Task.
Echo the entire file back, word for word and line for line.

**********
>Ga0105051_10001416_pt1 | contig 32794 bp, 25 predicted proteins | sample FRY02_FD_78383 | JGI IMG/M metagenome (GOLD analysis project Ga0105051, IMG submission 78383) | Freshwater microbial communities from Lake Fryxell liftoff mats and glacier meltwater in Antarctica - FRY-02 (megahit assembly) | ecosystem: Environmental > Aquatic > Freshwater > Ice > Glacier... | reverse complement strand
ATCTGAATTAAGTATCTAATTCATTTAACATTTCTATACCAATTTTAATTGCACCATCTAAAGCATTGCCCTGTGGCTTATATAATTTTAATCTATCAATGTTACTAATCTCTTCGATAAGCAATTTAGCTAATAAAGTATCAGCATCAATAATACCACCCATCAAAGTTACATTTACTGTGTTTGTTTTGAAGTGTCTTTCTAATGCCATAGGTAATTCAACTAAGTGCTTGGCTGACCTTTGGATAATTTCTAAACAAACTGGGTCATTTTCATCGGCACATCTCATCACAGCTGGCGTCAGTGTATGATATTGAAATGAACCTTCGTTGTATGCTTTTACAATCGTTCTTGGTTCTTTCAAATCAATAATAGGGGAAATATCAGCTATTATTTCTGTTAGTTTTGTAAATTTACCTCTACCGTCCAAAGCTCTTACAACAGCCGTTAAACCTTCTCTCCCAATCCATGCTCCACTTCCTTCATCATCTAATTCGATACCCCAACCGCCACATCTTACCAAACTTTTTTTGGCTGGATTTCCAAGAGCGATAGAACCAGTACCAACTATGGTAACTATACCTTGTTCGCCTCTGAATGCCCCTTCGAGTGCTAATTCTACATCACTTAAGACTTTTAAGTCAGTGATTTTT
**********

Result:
>Ga0105051_10001416_pt1 | contig 32794 bp, 25 predicted proteins | sample FRY02_FD_78383 | JGI IMG/M metagenome (GOLD analysis project Ga0105051, IMG submission 78383) | Freshwater microbial communities from Lake Fryxell liftoff mats and glacier meltwater in Antarctica - FRY-02 (megahit assembly) | ecosystem: Environmental > Aquatic > Freshwater > Ice > Glacier... | reverse complement strand
ATCTGAATTAAGTATCTAATTCATTTAACATTTCTATACCAATTTTAATTGCACCATCTAAAGCATTGCCCTGTGGCTTATATAATTTTAATCTATCAATGTTACTAATCTCTTCGATAAGCAATTTAGCTAATAAAGTATCAGCATCAATAATACCACCCATCAAAGTTACATTTACTGTGTTTGTTTTGAAGTGTCTTTCTAATGCCATAGGTAATTCAACTAAGTGCTTGGCTGACCTTTGGATAATTTCTAAACAAACTGGGTCATTTTCATCGGCACATCTCATCACAGCTGGCGTCAGTGTATGATATTGAAATGAACCTTCGTTGTATGCTTTTACAATCGTTCTTGGTTCTTTCAAATCAATAATAGGGGAAATATCAGCTATTATTTCTGTTAGTTTTGTAAATTTACCTCTACCGTCCAAAGCTCTTACAACAGCCGTTAAACCTTCTCTCCCAATCCATGCTCCACTTCCTTCATCATCTAATTCGATACCCCAACCGCCACATCTTACCAAACTTTTTTTGGCTGGATTTCCAAGAGCGATAGAACCAGTACCAACTATGGTAACTATACCTTGTTCGCCTCTGAATGCCCCTTCGAGTGCTAATTCTACATCACTTAAGACTTTTAAGTCAGTGATTTTT